Fluoride Action Network

We’re not going with the fluo…

Source: Yorkshire Evening Post | December 15th, 2003 | By Nick Ahad
Location: United Kingdom, England

Campaigners against fluoride came out on the streets to show water companies the yellow card.

The National Pure Water Association (NPWA) joined forces with the West Yorkshire Campaign Against Fluoridation (WYCAF) to step up the campaign against fluoride being added to the water supply as a form of dental medication.

Campaigers handed out yellow postcards for people to send to the chairmen of water companies.

The postcrd bears the message: “Dear Chairman, Please let me have your assurance, in writing, that you will not add fluoride to my drinking water.

“Please do not refer me to the health authority. I refuse to consult with them on my fundamental rights.”

The postcard goes on to demand that if water companies go ahead with fluoridating the water supply, then they pay for a machine to take fluoride out of water supplies.

Action to make it easier to put fluoride in drinking water won Commons approval this [last] month, despite a revolt by Yorkshire MPs.

The Commons voted by 284-181 to defeat a move to ban the addition of fluoride to water supplies.

The ban would have applied in areas where fluoride is now added.

Local communities can now decide whether fluoride should be added to their tap water.

Water companies have had the power to fluoridate supplies since 1985, but most have not done so for fear of legal action from consumers opposed to it.

Under the Bill, health authorities will be given the power to force water companies to fluoridate supplies after local consultation.


Campaigners say that the chemical has never been safety tested or been subjected to any clinical safety trials.

“This is not a medicinal product, it is toxic waste and the taxpayer will be paying for the privilege of importing it and contaminating their own water supply,” said Peter Crampton, organiser of WYCAF.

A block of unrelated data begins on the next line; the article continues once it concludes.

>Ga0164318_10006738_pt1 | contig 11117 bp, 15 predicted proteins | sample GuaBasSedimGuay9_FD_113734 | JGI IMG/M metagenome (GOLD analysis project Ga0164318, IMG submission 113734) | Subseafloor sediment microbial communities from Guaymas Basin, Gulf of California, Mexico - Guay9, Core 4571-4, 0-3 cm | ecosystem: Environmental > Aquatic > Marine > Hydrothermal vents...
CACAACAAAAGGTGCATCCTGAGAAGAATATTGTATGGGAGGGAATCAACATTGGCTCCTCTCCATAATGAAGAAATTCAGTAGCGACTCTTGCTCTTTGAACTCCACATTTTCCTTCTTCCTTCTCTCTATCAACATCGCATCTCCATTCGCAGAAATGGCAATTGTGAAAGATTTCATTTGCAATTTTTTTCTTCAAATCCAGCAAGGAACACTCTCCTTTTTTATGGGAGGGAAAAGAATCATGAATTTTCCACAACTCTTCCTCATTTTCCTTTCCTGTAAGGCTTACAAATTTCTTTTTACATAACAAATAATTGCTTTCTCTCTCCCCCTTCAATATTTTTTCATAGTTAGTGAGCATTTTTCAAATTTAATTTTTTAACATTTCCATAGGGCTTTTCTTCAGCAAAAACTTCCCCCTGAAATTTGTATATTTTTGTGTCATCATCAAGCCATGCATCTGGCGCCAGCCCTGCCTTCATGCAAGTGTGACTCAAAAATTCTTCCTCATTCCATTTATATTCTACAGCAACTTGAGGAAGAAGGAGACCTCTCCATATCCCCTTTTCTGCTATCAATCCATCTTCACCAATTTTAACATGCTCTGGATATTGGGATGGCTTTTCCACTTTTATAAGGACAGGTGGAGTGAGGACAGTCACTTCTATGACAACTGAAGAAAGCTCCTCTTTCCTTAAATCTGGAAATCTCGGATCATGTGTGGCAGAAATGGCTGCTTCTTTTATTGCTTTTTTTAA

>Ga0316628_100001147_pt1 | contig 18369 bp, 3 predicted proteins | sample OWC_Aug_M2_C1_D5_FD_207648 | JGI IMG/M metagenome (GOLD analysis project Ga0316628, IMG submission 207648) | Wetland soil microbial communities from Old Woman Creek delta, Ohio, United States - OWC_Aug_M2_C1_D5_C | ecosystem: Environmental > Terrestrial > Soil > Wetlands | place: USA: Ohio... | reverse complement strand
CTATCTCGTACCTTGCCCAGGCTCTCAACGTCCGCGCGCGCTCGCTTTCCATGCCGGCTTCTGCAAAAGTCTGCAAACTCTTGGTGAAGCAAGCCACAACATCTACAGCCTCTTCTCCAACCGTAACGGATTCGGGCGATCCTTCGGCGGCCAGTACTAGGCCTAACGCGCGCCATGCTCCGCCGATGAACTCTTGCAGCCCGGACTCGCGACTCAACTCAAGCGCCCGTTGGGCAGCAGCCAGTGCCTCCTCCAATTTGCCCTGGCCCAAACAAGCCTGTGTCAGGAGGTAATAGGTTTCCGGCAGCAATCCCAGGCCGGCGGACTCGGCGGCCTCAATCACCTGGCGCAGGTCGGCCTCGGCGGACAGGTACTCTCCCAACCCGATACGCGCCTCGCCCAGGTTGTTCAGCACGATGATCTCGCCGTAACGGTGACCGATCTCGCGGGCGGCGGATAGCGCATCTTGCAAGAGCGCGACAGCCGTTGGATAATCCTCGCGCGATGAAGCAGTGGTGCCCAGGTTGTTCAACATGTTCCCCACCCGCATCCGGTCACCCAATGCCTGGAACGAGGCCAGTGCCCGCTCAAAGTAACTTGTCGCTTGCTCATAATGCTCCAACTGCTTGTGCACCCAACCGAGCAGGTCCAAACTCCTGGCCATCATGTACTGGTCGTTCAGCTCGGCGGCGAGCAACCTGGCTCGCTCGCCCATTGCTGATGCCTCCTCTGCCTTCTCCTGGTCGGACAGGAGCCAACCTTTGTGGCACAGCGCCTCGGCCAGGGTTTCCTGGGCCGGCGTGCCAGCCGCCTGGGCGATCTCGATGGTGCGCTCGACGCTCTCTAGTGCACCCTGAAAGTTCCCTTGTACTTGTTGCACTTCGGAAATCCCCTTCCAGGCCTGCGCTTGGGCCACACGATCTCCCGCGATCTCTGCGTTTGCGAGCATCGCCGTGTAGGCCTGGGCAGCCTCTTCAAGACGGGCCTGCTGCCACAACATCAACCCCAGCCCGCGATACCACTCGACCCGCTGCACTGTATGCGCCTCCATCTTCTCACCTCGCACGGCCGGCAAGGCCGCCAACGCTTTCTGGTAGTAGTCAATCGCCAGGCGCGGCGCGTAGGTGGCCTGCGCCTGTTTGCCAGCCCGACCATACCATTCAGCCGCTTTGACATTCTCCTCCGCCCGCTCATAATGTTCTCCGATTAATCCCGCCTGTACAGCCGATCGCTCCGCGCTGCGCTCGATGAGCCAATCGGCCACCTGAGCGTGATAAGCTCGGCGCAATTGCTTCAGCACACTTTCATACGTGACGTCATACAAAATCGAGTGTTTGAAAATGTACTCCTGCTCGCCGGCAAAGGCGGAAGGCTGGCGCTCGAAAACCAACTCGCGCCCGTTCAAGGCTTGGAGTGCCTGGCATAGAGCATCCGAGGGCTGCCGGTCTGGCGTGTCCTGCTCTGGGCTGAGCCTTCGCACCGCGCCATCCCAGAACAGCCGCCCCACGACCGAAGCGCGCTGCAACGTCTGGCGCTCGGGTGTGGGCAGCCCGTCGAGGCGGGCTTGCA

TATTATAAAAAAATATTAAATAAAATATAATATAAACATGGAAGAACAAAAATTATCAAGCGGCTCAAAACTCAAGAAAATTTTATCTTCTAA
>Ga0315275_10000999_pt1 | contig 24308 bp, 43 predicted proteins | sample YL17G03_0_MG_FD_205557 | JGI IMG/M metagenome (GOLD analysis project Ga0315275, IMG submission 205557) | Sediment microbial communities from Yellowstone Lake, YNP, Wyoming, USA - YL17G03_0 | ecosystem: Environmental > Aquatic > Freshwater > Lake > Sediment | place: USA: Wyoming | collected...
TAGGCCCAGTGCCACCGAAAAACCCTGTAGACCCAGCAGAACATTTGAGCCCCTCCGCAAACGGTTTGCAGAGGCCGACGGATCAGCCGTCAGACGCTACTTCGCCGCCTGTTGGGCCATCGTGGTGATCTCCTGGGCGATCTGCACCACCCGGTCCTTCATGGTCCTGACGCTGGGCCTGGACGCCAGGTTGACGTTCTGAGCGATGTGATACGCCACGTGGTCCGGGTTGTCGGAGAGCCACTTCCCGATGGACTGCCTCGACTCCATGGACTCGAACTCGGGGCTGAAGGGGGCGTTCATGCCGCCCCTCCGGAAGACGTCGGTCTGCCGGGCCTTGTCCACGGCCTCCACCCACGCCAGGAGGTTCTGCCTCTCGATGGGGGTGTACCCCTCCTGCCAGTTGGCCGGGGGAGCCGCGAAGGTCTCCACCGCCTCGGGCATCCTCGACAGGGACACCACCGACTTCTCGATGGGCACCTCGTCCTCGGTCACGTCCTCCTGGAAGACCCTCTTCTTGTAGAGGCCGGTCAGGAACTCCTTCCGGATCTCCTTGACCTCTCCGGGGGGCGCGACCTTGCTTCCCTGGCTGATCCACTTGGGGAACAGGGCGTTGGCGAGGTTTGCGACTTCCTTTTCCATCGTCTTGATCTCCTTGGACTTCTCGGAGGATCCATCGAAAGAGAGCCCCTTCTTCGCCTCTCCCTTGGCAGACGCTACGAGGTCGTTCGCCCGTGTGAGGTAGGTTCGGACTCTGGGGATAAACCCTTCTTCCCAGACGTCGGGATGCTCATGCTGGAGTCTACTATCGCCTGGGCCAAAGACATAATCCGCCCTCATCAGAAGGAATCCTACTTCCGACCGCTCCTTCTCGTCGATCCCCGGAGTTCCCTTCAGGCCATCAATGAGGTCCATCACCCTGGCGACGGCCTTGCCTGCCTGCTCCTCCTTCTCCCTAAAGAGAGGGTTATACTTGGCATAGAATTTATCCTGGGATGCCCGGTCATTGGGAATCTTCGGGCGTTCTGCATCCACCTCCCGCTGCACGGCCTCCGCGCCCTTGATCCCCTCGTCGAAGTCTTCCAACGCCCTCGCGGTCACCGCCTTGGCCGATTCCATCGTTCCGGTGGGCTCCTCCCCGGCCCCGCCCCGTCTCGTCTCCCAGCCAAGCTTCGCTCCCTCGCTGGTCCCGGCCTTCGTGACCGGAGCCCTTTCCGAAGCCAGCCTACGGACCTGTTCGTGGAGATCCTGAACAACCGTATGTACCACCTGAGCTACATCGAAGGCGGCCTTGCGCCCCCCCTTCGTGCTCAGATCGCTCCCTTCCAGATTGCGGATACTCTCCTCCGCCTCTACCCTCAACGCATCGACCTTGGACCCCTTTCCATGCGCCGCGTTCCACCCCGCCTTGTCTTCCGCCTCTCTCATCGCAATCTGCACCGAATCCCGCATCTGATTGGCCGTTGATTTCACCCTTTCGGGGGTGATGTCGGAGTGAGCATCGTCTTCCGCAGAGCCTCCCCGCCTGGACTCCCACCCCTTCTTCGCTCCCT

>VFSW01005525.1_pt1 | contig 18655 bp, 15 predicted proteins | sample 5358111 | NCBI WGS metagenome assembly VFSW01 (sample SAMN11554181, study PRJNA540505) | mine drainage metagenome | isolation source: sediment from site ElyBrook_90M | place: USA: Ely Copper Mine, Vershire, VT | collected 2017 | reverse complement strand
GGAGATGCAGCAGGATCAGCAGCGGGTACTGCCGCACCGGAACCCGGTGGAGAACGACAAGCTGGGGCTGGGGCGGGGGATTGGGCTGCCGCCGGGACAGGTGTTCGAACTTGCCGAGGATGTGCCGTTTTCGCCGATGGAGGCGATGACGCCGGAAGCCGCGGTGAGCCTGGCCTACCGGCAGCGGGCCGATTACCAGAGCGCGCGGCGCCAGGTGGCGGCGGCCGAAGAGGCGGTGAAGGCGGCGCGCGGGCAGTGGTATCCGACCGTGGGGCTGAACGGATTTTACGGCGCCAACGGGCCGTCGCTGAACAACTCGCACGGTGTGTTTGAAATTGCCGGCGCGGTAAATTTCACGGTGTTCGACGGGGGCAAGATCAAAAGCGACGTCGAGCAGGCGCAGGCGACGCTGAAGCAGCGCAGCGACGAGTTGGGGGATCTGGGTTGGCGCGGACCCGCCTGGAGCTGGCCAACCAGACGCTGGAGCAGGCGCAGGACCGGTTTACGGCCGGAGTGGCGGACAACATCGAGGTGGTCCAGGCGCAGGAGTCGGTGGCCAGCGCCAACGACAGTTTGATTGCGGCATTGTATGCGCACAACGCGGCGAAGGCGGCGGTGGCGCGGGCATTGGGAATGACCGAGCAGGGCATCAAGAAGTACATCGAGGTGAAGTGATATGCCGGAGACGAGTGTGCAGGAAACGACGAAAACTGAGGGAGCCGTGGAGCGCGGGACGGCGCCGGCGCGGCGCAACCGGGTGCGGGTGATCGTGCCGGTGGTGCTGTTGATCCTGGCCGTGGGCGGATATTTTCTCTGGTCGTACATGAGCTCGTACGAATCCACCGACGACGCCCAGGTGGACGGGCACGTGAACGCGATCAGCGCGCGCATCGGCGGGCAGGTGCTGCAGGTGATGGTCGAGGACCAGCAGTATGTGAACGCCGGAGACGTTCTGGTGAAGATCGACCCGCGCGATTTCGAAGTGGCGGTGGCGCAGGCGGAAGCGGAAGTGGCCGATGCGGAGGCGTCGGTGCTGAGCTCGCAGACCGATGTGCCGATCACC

“This is the most outrageous abuse of power and of our human rights.

“It is the first duty of MPs and Parliament, to protect the rights of the people that elected them.

“By voting this through Parliament, MPs have betrayed the public’s trust instead of protecting them. This is nothing short of a state sanctioned criminal act against the public – anyone promoting it is inciting criminal activity and should be dismissed from their positions.”

The campaigners gathered in Dortmund Square in Leeds city centre to urge people to sign the postcards and a total of 30 campaigners were around the streets of the city.

Mr Crampton added: “The battle to protect the nation’s water supply starts in Leeds.”

Leeds Green Party councillor, Ann Blackburn, who joined the campaigners at Saturday’s event, said: “We do not want this.

“Adding fluoride to water is affecting people’s rights. Everyone needs water, and adding fluoride to an essential supply is a breach of human rights.”

Mr Crampton can be contacted on 01422 884451.

Alternatively, you can visit the National Pure Water Association
Website. Their address is www.npwa.freeserve.co.uk .


[Box: What you said]

Mark Morton, 30, a web designer from Yeadon, said: “I think it is an abuse of the Government’s rights to do something like this to our water supplies. We are told that it is for the good of people’s health, but I believe it is our right to choose what we want to our water supplies.”

Richard Silverwood, 22, performance analyst of Knaresborough, said: “There have been studies that show it is not necessarily a good thing to have fluoride in the water supply there seems to be some proof that it can have adverse side effects.”

Nia Williams, 23, an unemployed woman from Knaresborough, said: “We are supposed to live in a liberal democracy and have a right to choose. It may be being done because it is supposed to be for the good of people’s health, but people should be able to make a choice about what they want to do. I don’t think anyone has the right to tell me how to live my life.”

Christopher James-Smith, 34, a bricklayer from Leeds, said: “I think it’s all wrong. It’s a bigger part of the problem of water pollution that needs to be dealth with. It’s not right for companies to go dumping stuff in the rivers and waterways – let alone the drinking water supply.”